Three simple areas that may help improve your boat speed. How are you doing them?

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You can take your paddle and attack the water with it, straining every muscle in your body, throwing up rooster tails behind you.

Or you can slice your blade into the water, anchoring it solidly and using your entire torso, pulling it smoothly and evenly with much better results.

This is an excerpt I came across years ago when I was studying on the waka ama course with Matahi Brightwell in Gisborne.

It really stood out to me and made sense.  I was trying to damn hard!

Like with anything new, you go hundy because you are just so excited and in to it, so I get that.

If you are wanting to improve your paddling, before you start trying all the technique tricks under the sun or buying a lighter more streamlined canoe here are a couple of things you should check first.

  • Are you getting a good catch?

I talk about getting a good catch a lot! It’s the start of your stroke, and if you don’t got that you got nothing.   What is a good catch? Making sure you enter the blade nice and clean, anchoring your paddle at a positive angle.  There are two angles you can use, 45 or 90. Obviously a 45 degree angle will give you more of a power phase.  It will help you to lift the boat. But, then you need to think about maintenance once the boat is up and running and that’s where the 90 degree angle can come in handy.  Just when you thought it was a one stroke fits all huh?  The kind of strokes you use will all depend on your fitness, body type and what you can maintain.  But I won’t go there right now as it’s a big enough topic on its own.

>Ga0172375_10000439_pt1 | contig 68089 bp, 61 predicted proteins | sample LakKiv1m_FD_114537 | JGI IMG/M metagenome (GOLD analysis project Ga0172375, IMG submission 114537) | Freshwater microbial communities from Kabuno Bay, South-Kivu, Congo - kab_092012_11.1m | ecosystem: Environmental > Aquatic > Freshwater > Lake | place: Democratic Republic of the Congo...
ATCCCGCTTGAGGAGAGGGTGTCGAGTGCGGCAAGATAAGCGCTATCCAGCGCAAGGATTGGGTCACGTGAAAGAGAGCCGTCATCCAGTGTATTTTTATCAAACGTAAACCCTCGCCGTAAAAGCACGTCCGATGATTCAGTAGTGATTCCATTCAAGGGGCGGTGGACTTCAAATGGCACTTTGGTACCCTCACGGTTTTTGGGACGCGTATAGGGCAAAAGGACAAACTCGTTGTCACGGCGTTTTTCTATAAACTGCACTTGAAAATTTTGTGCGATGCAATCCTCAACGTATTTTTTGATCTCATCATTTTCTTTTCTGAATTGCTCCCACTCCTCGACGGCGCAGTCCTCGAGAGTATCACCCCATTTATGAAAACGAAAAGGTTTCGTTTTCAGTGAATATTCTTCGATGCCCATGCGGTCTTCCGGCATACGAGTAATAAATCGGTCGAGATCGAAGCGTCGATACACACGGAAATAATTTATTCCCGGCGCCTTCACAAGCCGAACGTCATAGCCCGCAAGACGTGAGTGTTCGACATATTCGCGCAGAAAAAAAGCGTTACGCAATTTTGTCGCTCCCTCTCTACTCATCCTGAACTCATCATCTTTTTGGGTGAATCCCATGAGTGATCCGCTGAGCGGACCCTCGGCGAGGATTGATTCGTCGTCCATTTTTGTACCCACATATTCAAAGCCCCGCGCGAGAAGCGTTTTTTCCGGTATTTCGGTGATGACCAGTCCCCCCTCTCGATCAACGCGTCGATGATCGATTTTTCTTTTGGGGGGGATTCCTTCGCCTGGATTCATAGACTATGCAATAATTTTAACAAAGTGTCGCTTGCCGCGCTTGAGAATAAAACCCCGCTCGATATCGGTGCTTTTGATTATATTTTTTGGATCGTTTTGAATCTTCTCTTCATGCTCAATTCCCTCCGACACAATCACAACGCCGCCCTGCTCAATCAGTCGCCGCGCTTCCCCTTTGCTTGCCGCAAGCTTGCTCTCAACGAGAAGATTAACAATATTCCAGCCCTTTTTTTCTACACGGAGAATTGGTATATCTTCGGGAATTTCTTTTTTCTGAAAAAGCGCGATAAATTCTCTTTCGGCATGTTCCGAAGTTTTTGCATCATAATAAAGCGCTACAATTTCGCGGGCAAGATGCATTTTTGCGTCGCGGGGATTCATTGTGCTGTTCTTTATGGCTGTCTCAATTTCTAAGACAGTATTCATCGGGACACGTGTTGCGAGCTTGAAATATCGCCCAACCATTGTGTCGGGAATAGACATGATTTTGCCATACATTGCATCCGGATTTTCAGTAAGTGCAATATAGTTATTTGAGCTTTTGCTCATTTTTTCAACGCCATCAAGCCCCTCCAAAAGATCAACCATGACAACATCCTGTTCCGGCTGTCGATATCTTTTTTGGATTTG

• Are you holding the catch?

Now you have the catch, you are supposed to hold that pressure through your stroke. A catch on its own is not enough.  Don’t let it slip.

  • Are you getting a smooth exit?

Once you have released the pressure on the blade (this should be once the paddle is by your hip usually, just before it moves to a negative angle) you need to pull it out in a way that does not disrupt the glide of your canoe.  Many will just rip it out, but you want to let it pop out on its own, effortlessly.

Check these three things, adjust accordingly and your boat speed should definitely pick up.  Always try working on yourself before jumping into the easy option, and often more costly options for improvements.  This is where the real stuff is and will make the difference on the line when you decide you are all in.

I am by no means an expert, but I am the Master of my own journey and the information I share is based on my own personal experience and improvement in paddling, guided along the way by my mentors and coaches.